That cap complicates things for fund companies. They've been operating on the assumption that the Exchange Act's safe-harbor clause authorizes them to engage in directed brokerage to pay for a whole bundle of services -- including distribution. But the SEC study will argue that because directed brokerage actually involves a fund asset -- commission payments -- the fund companies must meet the standards of a different law: the 1980 amendment that established 12b-1 plans. "Most fund companies never make it clear exactly what portion goes for research and what's going for shelf space, but it is all tied in together," says Wayne Wagner, chairman of trading cost consulting firm Plexus Group in Los Angeles.
The agency will likely recommend that any commissions directed to brokerages in exchange for fund distribution come under 12b-1 programs ratified by shareholders and approved by the SEC. "The safe harbor applies to using commissions to pay for research not using directed brokerage to pay for distribution," maintains Scheidt.
As part of 12b-1 programs, fund companies would have to identify -- and quantify -- the proportion of their directed commissions that was intended to gain distribution for their funds. And the program would have to be approved by the fund's board and shareholders and ratified by the SEC.
Most fund companies already admit in prospectuses and registration statements that they direct commissions to brokerages that distribute their funds. But those statements are intended to meet NASD requirements and have nothing to do with 12b-1 programs or compensation caps.
Disclosure, however, won't be so simple. Fund companies don't always quantify for themselves how they divvy up the bundled commission dollars meant for research, execution and distribution. Gregory Sheehan, an attorney with Ropes & Gray in Boston and an expert in mutual fund laws, says that fund companies are using some portion of their commissions to defray distribution costs. But, he asks, "how could one discern what part of the nickel goes for research and what goes for distribution? It would be impossible."
SEC investigators learned about directed brokerage as part of the agency's 1997 investigation into best execution practices, though the agency took no action in the wake of the study. Staffers had come upon several examples of a pas de deux between brokerages and money managers known as a step out. This dance enables the hundreds of small brokerages that sell lots of mutual funds but don't have their own trading desks to receive substantial commission revenue from a fund company.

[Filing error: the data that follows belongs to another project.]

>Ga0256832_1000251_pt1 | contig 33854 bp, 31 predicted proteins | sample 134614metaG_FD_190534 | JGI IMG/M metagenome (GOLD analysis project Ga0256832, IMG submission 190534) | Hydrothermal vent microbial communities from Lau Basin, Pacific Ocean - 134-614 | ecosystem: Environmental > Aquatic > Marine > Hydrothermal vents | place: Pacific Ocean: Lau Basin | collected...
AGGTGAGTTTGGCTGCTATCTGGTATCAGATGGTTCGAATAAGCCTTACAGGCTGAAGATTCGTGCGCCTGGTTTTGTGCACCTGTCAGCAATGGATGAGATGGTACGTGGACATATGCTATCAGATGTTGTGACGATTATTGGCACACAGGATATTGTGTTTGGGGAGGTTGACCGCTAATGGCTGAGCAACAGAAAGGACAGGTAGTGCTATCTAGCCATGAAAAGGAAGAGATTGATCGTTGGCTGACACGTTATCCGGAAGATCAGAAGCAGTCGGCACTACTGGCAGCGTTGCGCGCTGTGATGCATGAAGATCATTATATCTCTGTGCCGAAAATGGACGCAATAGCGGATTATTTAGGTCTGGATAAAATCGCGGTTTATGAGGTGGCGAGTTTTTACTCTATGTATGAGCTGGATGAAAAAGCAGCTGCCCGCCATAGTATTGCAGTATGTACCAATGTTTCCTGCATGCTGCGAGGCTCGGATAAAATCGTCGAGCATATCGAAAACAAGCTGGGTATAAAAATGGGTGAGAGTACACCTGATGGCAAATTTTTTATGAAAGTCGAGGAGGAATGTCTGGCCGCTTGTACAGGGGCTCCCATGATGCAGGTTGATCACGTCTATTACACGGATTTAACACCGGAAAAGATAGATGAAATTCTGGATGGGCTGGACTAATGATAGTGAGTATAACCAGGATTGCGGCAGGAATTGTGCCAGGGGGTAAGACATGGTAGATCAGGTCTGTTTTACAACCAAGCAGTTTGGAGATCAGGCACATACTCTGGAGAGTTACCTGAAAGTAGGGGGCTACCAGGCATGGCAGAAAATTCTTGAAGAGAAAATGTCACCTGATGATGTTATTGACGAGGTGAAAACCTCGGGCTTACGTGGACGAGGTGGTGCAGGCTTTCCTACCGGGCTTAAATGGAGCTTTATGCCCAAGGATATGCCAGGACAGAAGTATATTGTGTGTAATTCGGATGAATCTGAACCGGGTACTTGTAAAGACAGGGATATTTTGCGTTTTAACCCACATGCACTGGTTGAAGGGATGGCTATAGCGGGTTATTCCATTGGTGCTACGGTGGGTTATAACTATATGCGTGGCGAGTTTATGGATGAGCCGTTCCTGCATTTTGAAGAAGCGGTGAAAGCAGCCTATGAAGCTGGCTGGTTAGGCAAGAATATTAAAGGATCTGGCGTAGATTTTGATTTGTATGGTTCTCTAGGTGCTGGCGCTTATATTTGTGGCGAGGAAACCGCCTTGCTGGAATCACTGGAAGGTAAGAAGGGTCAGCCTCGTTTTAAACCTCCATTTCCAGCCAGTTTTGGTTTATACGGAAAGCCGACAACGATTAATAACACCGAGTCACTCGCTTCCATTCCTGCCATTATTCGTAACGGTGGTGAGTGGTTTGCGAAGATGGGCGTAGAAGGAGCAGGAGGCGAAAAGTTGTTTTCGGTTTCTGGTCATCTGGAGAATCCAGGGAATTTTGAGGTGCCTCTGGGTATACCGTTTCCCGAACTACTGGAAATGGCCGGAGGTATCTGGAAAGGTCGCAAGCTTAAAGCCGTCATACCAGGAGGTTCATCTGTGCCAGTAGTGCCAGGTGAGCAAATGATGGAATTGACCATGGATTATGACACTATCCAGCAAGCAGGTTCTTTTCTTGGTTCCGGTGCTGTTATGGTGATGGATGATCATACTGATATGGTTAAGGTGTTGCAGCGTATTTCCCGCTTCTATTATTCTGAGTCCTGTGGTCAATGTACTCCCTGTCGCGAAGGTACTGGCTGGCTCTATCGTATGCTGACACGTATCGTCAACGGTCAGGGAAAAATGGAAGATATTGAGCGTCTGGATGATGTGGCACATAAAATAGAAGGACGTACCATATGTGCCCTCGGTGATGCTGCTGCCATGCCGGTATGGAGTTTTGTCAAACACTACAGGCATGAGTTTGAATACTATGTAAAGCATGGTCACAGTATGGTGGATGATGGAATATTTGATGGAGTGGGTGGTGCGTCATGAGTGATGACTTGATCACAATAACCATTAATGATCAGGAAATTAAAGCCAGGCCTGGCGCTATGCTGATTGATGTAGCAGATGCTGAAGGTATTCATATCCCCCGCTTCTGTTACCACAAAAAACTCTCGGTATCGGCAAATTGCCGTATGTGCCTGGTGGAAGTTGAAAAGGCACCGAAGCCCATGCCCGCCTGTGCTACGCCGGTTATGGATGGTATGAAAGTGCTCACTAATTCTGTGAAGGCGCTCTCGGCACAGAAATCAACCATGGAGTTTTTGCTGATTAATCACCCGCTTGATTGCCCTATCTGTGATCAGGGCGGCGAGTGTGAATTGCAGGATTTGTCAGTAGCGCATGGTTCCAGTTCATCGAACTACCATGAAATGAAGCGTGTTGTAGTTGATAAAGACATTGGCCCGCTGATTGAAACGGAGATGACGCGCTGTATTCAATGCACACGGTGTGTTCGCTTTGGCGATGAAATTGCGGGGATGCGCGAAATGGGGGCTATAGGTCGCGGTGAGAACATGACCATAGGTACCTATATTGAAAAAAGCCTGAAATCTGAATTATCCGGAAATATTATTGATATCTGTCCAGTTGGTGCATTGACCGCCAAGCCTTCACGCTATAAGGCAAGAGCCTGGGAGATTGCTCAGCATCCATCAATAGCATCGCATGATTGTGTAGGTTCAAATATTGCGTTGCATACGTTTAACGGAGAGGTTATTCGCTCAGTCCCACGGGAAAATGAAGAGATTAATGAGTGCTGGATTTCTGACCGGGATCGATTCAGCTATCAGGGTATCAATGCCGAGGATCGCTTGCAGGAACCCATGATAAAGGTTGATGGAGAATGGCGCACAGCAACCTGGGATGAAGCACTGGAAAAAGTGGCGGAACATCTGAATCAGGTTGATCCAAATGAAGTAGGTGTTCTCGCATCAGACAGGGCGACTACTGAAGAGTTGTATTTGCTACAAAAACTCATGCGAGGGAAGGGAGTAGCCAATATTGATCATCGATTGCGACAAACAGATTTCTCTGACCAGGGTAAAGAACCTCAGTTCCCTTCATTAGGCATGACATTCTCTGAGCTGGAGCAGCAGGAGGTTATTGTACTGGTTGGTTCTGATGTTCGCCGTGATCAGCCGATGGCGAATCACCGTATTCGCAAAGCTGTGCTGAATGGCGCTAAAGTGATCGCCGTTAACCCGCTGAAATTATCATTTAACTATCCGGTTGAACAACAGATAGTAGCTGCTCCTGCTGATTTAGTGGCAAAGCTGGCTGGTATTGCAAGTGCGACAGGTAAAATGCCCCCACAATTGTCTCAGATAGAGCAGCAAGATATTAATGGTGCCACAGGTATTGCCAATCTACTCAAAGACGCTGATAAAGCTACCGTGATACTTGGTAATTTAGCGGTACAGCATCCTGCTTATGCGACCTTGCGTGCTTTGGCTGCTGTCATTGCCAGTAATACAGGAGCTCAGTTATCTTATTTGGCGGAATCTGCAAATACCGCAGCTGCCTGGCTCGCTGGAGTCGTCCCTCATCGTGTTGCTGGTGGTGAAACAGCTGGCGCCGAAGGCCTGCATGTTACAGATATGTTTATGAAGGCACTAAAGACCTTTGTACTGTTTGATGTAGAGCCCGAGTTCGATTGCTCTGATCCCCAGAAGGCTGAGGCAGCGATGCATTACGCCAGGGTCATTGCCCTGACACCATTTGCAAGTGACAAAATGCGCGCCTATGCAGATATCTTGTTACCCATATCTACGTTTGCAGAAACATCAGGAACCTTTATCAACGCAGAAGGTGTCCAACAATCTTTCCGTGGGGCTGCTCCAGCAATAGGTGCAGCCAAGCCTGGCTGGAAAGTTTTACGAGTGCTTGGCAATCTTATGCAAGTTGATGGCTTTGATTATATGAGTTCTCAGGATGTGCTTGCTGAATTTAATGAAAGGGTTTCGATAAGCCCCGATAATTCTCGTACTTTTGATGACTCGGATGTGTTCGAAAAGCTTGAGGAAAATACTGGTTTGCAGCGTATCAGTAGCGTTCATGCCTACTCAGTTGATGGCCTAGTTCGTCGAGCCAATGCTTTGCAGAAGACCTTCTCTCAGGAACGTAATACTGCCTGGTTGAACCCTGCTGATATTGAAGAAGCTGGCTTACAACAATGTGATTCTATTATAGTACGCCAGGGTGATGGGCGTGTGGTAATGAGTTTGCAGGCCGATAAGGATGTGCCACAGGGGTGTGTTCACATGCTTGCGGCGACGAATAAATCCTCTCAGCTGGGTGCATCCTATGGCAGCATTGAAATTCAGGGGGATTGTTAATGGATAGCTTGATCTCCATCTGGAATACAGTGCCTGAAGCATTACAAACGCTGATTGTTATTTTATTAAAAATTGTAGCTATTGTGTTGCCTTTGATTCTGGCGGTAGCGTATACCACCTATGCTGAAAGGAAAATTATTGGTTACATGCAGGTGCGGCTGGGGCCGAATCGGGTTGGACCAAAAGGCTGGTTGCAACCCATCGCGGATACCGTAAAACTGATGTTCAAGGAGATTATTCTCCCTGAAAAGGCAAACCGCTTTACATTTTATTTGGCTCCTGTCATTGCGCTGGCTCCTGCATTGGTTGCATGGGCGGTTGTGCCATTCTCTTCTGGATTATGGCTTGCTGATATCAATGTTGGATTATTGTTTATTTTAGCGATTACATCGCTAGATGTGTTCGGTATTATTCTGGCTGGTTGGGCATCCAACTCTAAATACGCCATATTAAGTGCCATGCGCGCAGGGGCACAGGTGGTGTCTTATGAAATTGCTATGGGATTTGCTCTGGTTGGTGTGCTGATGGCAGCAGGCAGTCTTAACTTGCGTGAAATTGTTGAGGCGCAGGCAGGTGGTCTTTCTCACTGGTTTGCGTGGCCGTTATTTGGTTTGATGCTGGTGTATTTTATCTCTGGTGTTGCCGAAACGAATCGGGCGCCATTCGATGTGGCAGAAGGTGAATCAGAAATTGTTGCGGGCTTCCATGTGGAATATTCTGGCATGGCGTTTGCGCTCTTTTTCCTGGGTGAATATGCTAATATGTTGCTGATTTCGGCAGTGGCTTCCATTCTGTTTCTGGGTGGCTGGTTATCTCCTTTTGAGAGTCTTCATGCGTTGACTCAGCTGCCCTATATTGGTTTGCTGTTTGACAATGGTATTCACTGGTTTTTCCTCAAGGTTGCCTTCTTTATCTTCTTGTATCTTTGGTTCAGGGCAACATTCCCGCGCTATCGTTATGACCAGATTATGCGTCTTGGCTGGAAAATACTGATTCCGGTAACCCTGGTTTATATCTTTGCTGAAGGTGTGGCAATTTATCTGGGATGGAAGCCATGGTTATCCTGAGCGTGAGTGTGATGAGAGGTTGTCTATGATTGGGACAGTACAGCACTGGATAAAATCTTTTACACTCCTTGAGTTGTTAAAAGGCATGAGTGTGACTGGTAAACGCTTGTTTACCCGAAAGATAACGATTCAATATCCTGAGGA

Here's how it works.
A fund manager executes a large trade through a wire house but in doing so instructs the wire house to "step out" of a portion of the commission, allowing a small brokerage with no trading capacity to "step in" to claim a piece of the commission pie. The small brokerage in this scenario is known as an introducing broker. SEC staffers concluded that because the introducing broker does nothing to execute the trade but still receives commission dollars, the fund company could only be paying the introducing broker for distributing its funds.
"It was clear that the money managers were directing trades to these brokerages simply because they were distributing their funds," Scheidt says.
Some sense of how directed brokerage works can be gleaned by looking at the record of Jersey City, New Jerseybased Lord, Abbett & Co. Lord Abbett is an equity fund family with $50 billion in assets. Like many fund companies, it discusses directed brokerage in its fund prospectuses, meeting the NASD's disclosure standards. However, the SEC, under its new policy, may find that this disclosure is insufficient to meet the standards of 12b-1.
"In selecting dealers to execute portfolio transactions for the fund's portfolio, if two or more dealers are considered capable of obtaining best execution, we may prefer the dealer who has sold our shares or shares of other Lord Abbettsponsored funds," states the 2002 prospectus for the Lord Abbett Large-Cap Growth Fund.
Institutional Investor could not determine what portion of Lord Abbett's directed brokerage went specifically for shelf space, but it is evident that the fund family directed substantial commission payments to top fund distributors. Between 1999 and 2001 Lord Abbett paid out an average of $22 million per year in commissions to its ten largest brokerages, according to SEC filings compiled by Computershare Analytics, a Rockville, Marylandbased securities data provider. The two firms that received the greatest share of Lord Abbett's orders were Smith Barney and Merrill Lynch, which ranked among Lord Abbett's top three distributors, according to Lord Abbett sources. Together Merrill and Smith Barney reeled in 25 percent of the money manager's total commissions. (Lord Abbett and Merrill declined to comment. Smith Barney did not respond to repeated requests for comment.)